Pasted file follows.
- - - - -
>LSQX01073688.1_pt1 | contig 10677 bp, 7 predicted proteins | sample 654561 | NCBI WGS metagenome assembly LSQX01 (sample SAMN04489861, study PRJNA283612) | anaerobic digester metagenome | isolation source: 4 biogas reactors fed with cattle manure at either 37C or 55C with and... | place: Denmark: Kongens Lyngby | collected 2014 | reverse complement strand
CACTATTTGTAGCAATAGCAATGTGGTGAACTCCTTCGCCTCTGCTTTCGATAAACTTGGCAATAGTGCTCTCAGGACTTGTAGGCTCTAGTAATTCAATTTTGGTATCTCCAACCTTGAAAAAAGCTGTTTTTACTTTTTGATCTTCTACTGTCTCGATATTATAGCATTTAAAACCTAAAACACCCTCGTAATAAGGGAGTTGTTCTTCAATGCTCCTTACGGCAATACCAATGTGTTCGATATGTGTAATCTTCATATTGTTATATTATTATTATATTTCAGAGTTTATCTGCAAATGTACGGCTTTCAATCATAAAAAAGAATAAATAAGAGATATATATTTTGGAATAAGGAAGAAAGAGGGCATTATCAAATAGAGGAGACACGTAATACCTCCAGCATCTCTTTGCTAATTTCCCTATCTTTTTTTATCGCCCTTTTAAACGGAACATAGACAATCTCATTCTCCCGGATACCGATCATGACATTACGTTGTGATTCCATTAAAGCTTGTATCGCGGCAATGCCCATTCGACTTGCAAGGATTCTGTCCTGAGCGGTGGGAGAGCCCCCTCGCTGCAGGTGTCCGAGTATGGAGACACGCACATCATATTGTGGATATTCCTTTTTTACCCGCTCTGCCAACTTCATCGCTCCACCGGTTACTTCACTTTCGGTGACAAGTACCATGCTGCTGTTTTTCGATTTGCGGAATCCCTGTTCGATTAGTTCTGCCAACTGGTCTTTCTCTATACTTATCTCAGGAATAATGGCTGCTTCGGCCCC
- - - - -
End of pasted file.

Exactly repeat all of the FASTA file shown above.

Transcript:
>LSQX01073688.1_pt1 | contig 10677 bp, 7 predicted proteins | sample 654561 | NCBI WGS metagenome assembly LSQX01 (sample SAMN04489861, study PRJNA283612) | anaerobic digester metagenome | isolation source: 4 biogas reactors fed with cattle manure at either 37C or 55C with and... | place: Denmark: Kongens Lyngby | collected 2014 | reverse complement strand
CACTATTTGTAGCAATAGCAATGTGGTGAACTCCTTCGCCTCTGCTTTCGATAAACTTGGCAATAGTGCTCTCAGGACTTGTAGGCTCTAGTAATTCAATTTTGGTATCTCCAACCTTGAAAAAAGCTGTTTTTACTTTTTGATCTTCTACTGTCTCGATATTATAGCATTTAAAACCTAAAACACCCTCGTAATAAGGGAGTTGTTCTTCAATGCTCCTTACGGCAATACCAATGTGTTCGATATGTGTAATCTTCATATTGTTATATTATTATTATATTTCAGAGTTTATCTGCAAATGTACGGCTTTCAATCATAAAAAAGAATAAATAAGAGATATATATTTTGGAATAAGGAAGAAAGAGGGCATTATCAAATAGAGGAGACACGTAATACCTCCAGCATCTCTTTGCTAATTTCCCTATCTTTTTTTATCGCCCTTTTAAACGGAACATAGACAATCTCATTCTCCCGGATACCGATCATGACATTACGTTGTGATTCCATTAAAGCTTGTATCGCGGCAATGCCCATTCGACTTGCAAGGATTCTGTCCTGAGCGGTGGGAGAGCCCCCTCGCTGCAGGTGTCCGAGTATGGAGACACGCACATCATATTGTGGATATTCCTTTTTTACCCGCTCTGCCAACTTCATCGCTCCACCGGTTACTTCACTTTCGGTGACAAGTACCATGCTGCTGTTTTTCGATTTGCGGAATCCCTGTTCGATTAGTTCTGCCAACTGGTCTTTCTCTATACTTATCTCAGGAATAATGGCTGCTTCGGCCCC